Verses 28-31 will provide much grist for the mill of those who delight in prediction. The changing of the century and turning of the calendar to 2000 will see a tremendous emphasis on the words, "… when you see these things taking place, you know that he is near, at the very gates…" Yet, it would be a mistake to shy away from the words. Advent is a time not only to celebrate the incarnation, but to reflect on how it is that Christ is "near – at the very gates" in every moment of our lives. The concluding words of the text, "Therefore keep awake!" are excellent counsel for the season.

Christ is near – at the very gates – when we see someone excluded because of race or tongue, when the nightly newscast tells the story of another atrocity, when bitterness and distance invades our closest relationships. A good question for reflection might be, "When is Christ not at the very gates of our living?" A constant reminder of this is the calligraphy we have framed in our dining room, "Christ is the head of this house, the chosen guest at every meal, the silent listener to every conversation."


"If only God would intervene and make everything right!" Have you ever had such a thought? Might makes right... it's who you know and not what you know... justice is more readily available if you can afford a legal "dream team"... Things just don't seem right.

And yet, if God were to hold me to a divine standard of righteousness, I would very quickly want mercy instead of God's justice. In Isaiah's words, "All our {my} righteous deeds are like a filthy cloth..." I do not call upon the Lord or seek the Lord as I should and, "... you have hidden your face from us and have delivered us into the hand of our iniquity." Wonderful point here. If we persist in having it "our way" -- God will sing the "Burger King song to us." Namely, "Have it your way!" And yet it turns out that "our" way is the way of devastation while God's way is the way to life.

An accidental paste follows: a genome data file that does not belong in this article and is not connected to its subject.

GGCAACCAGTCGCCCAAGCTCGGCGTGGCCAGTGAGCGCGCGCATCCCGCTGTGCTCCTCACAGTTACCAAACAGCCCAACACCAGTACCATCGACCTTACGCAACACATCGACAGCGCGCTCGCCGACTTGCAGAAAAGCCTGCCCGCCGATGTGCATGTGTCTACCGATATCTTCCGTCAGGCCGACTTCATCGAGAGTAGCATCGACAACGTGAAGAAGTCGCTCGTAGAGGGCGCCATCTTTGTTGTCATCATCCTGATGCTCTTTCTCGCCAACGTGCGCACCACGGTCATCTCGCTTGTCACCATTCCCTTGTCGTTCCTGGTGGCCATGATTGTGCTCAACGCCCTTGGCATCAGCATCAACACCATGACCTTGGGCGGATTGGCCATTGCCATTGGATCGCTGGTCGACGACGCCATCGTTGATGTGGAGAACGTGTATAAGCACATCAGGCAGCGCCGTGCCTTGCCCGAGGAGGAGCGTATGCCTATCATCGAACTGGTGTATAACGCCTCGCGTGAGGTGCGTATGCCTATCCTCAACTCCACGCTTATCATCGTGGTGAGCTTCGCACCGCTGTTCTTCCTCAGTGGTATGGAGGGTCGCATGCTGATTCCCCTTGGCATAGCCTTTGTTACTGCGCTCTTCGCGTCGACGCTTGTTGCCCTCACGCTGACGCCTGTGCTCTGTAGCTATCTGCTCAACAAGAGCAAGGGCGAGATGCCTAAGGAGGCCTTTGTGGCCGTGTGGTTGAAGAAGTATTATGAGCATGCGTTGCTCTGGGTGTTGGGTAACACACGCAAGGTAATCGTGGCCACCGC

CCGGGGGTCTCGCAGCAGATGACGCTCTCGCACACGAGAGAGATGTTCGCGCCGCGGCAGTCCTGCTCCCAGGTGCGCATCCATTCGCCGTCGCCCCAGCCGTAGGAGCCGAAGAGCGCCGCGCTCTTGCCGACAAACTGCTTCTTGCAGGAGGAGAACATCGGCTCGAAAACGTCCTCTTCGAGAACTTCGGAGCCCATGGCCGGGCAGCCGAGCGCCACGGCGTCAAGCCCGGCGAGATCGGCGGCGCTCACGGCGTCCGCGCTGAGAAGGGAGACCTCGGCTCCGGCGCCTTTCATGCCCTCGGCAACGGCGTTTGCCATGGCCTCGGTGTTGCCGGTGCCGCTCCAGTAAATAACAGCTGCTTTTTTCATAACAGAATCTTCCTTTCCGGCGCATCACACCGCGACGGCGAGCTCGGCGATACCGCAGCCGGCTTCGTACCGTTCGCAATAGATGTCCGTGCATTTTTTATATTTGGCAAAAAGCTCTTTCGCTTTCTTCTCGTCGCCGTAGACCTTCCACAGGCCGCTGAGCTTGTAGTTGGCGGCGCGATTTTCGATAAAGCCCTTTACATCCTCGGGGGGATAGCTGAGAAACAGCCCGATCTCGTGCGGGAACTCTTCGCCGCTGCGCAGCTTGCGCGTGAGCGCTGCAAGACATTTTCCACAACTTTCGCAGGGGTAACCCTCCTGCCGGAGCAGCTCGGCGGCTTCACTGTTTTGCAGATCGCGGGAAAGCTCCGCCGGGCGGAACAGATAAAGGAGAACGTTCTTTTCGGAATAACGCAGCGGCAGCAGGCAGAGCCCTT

The Advent message in Isaiah's words are contained in verses 7-8. Translated for our folk it might come out something like: "God, I am your child, the work of your hand. I belong to you and I pray that you would be merciful and not remember my failures for time and eternity. Please remember that I am your child."

As the season of Christ's birth draws nearer, there is opportunity to look closely at my inner bearings. As we sing, "O Holy child of Bethlehem" once again, we might look within to examine how his holiness has impacted our lives.

1 Corinthians

The trials of the church at Corinth are well known. Most of the Corinthian correspondence has to do with the multitude of problems the congregation faced. Paul's heart was filled with grief at the actions of this fellowship.

And precisely in this there is an Advent message. Because of the gift of God in Jesus Christ, there is always reason to give thanks. Paul looks to the positive, renewing power of Christ for even the church at Corinth. Thus he can give thanks for them as he does at the beginning of this letter.

There is good pastoral advice as well as a good Advent message here. Namely: Find that which you can give thanks for and commend people for and the discipline and correction you may need to bring will more likely be heard. Paul can speak words of correction because he has first spoken words of praise and love. It is the faithfulness of God, Paul says, that is their hope for eventual glory. Their destination is secure in spite of the fact that there are serious bumps in the road along the way. It is the Christ who comes to us in this season who will also strengthen you (us) to the end..."

See Also:

Sermons and Bible Commentary/Analysis for the 1st sunday after Sleebo